Romanian prosecutors announced Thursday that charges against seven ministers had been thrown out as indictments came too late.
Romania’s National Anticorruption Directorate (DNA) has dropped charges against seven ministers after an investigation revealed the indictments came too late.
The errors came to light after the prosecutor who originally worked on the case was fired in the summer, leaving judicial inspectors to examine whether legal procedures had been properly followed.
The former ministers from across education, finance and communication were accused of approving contracts selling IT licenses to Romanian schools at highly inflated prices.
Damages linked to the case amounted to $66.9 million (€53.7 million).
But the former government officials were charged with abuse of office after its 10-year statute of limitations had already expired. The contract for the first Microsoft IT licence was signed in 2004, with charges only made in 2015.
The contracts were managed by Fujitsu Siemens Computers, and not by Microsoft.
Those prosecuted for the initial contract were former education ministers Ecaterina Andronescu and Alexandru Athanasiu, former finance minister Mihai Tanasescu, former communications ministers Dan Nica and Adriana Ticau, and former government secretary general Serban Mihailescu.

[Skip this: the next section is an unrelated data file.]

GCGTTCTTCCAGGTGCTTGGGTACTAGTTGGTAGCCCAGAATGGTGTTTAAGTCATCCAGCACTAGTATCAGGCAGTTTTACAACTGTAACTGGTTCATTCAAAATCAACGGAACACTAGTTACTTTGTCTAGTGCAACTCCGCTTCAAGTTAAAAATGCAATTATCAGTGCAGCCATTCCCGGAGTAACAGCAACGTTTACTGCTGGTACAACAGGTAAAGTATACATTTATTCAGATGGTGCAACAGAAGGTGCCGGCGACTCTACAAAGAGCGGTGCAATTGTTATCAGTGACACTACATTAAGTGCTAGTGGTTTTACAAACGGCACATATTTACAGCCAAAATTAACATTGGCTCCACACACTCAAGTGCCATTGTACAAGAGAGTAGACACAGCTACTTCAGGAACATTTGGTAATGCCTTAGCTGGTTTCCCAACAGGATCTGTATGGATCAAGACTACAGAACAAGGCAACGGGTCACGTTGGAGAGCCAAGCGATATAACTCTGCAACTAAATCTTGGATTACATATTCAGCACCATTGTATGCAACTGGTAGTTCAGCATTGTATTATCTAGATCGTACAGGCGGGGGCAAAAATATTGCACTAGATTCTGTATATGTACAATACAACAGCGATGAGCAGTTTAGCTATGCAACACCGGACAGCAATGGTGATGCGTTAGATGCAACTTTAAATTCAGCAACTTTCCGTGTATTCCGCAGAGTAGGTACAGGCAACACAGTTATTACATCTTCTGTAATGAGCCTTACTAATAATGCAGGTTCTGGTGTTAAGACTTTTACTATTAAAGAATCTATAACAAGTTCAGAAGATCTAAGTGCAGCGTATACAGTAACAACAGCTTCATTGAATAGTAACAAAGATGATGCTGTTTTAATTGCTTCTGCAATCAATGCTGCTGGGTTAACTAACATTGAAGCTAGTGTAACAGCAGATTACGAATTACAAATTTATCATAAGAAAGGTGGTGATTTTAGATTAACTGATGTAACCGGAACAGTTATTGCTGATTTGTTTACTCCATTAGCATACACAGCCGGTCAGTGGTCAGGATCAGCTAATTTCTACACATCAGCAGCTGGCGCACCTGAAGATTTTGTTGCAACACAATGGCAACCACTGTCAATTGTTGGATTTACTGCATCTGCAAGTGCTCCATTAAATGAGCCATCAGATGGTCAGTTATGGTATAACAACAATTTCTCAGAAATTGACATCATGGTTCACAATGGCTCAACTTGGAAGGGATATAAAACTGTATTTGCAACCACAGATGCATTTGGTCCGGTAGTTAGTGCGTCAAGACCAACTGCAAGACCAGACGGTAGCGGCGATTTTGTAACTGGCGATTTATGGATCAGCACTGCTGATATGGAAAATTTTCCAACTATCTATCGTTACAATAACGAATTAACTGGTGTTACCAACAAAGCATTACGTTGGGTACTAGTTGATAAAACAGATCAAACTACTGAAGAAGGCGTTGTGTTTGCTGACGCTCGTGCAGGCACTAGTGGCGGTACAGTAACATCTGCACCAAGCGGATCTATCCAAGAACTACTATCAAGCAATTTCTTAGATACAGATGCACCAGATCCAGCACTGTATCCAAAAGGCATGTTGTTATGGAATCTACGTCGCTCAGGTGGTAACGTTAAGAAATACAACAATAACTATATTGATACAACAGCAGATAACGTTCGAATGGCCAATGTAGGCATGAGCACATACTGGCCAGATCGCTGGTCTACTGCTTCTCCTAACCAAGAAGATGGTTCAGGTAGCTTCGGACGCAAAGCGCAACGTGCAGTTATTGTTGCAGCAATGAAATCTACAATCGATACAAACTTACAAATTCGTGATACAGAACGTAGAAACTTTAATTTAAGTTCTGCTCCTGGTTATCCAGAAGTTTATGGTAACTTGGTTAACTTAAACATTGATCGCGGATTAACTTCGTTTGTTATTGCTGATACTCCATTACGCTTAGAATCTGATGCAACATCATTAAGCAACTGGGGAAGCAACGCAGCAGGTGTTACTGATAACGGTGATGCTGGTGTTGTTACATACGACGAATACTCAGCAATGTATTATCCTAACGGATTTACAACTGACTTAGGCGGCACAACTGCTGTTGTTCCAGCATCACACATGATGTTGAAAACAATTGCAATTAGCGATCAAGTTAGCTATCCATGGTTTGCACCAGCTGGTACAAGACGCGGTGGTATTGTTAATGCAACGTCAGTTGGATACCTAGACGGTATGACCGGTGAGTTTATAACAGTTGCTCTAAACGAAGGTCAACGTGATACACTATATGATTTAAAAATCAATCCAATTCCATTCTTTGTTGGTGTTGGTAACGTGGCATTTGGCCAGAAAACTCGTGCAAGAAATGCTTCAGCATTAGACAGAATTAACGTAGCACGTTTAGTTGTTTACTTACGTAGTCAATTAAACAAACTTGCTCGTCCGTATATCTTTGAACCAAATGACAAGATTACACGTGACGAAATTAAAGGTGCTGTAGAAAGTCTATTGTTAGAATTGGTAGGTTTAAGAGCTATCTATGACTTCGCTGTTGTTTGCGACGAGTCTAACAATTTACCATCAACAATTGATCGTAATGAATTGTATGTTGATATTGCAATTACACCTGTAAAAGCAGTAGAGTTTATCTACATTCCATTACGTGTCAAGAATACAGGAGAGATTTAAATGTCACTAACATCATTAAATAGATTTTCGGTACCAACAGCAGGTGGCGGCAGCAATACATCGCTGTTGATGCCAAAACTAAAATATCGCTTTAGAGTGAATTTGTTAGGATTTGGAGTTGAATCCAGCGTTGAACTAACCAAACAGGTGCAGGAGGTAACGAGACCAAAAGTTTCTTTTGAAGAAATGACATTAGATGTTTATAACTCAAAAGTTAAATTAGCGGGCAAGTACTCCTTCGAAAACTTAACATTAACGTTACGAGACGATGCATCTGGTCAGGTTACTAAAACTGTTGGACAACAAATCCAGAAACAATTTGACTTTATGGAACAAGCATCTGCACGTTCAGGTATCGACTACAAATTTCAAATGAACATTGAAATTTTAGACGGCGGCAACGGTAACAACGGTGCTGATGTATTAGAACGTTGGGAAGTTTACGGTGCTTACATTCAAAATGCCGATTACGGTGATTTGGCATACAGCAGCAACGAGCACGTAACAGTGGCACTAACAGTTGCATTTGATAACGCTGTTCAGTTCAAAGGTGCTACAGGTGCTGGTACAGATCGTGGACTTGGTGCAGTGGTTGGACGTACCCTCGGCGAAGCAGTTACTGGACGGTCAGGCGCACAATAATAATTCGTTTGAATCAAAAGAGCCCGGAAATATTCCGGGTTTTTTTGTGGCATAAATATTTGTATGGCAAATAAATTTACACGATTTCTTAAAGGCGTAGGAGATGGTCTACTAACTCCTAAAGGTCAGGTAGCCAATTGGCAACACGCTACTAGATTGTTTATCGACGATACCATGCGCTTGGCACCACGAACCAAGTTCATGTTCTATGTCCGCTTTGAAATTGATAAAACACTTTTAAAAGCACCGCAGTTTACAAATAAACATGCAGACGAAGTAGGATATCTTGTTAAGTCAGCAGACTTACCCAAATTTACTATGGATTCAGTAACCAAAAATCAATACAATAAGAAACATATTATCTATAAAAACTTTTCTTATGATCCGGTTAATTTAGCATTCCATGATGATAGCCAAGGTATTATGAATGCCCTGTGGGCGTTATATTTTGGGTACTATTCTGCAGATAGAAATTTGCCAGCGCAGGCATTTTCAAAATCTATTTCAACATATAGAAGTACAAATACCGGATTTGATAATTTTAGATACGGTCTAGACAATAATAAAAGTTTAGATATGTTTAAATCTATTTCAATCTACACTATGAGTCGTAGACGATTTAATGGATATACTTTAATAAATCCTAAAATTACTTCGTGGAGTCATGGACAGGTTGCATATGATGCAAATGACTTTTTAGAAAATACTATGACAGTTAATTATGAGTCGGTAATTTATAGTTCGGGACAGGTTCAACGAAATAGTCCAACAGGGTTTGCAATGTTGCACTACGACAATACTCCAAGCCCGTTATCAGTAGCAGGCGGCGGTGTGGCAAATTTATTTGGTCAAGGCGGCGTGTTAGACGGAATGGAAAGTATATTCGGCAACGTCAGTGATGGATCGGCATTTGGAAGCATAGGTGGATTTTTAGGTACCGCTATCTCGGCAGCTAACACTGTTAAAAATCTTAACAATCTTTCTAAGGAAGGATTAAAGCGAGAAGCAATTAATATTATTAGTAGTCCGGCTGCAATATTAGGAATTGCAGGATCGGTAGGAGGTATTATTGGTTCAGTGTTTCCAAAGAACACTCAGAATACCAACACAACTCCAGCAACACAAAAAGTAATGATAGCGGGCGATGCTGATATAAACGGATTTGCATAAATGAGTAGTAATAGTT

Charges were also dropped against former education minister Daniel Funeriu as accusations against him were found to be unsubstantiated.
However, the case did have some success in terms of convictions. Former communications minister Gabriel Sandu, former mayor Gheorghe Stefan, and businessmen Nicolae Dumitru and Dorin Cocos were jailed after they admitted to accepting bribes from people interested in getting the contracts through.
Watch Euronews' exclusive report from Romania...
For the last year, Romanians have been turning out in their thousands to protest what they see as an increasingly corrupt government. Read More >>